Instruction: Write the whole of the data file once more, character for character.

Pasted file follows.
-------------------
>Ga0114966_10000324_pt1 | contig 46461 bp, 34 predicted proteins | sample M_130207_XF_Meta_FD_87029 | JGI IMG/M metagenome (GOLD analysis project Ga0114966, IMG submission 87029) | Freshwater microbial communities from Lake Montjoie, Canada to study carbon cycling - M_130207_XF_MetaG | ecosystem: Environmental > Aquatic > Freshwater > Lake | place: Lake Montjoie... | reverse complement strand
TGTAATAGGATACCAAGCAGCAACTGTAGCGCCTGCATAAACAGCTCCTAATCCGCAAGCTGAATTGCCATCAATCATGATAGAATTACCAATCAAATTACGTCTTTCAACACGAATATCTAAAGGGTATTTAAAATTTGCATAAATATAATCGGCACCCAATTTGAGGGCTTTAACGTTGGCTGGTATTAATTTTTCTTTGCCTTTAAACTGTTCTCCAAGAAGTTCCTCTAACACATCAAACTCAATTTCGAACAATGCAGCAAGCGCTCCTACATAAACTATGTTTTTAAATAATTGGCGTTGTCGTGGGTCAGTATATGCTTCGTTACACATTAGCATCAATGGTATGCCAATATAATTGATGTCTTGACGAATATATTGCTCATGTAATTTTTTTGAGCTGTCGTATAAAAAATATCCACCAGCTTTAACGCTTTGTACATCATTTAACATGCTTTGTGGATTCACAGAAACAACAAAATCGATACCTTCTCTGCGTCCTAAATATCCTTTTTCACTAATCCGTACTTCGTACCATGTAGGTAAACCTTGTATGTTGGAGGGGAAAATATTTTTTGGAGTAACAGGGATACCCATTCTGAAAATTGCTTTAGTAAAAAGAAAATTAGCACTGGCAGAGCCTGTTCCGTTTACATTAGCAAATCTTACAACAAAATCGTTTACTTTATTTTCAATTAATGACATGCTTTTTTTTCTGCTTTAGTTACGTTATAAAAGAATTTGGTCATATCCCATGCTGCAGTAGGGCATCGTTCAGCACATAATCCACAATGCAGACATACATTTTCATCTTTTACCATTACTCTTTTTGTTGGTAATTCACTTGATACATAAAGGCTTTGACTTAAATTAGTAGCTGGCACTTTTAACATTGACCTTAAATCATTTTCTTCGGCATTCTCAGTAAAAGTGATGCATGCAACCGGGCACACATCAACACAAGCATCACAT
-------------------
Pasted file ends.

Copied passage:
>Ga0114966_10000324_pt1 | contig 46461 bp, 34 predicted proteins | sample M_130207_XF_Meta_FD_87029 | JGI IMG/M metagenome (GOLD analysis project Ga0114966, IMG submission 87029) | Freshwater microbial communities from Lake Montjoie, Canada to study carbon cycling - M_130207_XF_MetaG | ecosystem: Environmental > Aquatic > Freshwater > Lake | place: Lake Montjoie... | reverse complement strand
TGTAATAGGATACCAAGCAGCAACTGTAGCGCCTGCATAAACAGCTCCTAATCCGCAAGCTGAATTGCCATCAATCATGATAGAATTACCAATCAAATTACGTCTTTCAACACGAATATCTAAAGGGTATTTAAAATTTGCATAAATATAATCGGCACCCAATTTGAGGGCTTTAACGTTGGCTGGTATTAATTTTTCTTTGCCTTTAAACTGTTCTCCAAGAAGTTCCTCTAACACATCAAACTCAATTTCGAACAATGCAGCAAGCGCTCCTACATAAACTATGTTTTTAAATAATTGGCGTTGTCGTGGGTCAGTATATGCTTCGTTACACATTAGCATCAATGGTATGCCAATATAATTGATGTCTTGACGAATATATTGCTCATGTAATTTTTTTGAGCTGTCGTATAAAAAATATCCACCAGCTTTAACGCTTTGTACATCATTTAACATGCTTTGTGGATTCACAGAAACAACAAAATCGATACCTTCTCTGCGTCCTAAATATCCTTTTTCACTAATCCGTACTTCGTACCATGTAGGTAAACCTTGTATGTTGGAGGGGAAAATATTTTTTGGAGTAACAGGGATACCCATTCTGAAAATTGCTTTAGTAAAAAGAAAATTAGCACTGGCAGAGCCTGTTCCGTTTACATTAGCAAATCTTACAACAAAATCGTTTACTTTATTTTCAATTAATGACATGCTTTTTTTTCTGCTTTAGTTACGTTATAAAAGAATTTGGTCATATCCCATGCTGCAGTAGGGCATCGTTCAGCACATAATCCACAATGCAGACATACATTTTCATCTTTTACCATTACTCTTTTTGTTGGTAATTCACTTGATACATAAAGGCTTTGACTTAAATTAGTAGCTGGCACTTTTAACATTGACCTTAAATCATTTTCTTCGGCATTCTCAGTAAAAGTGATGCATGCAACCGGGCACACATCAACACAAGCATCACAT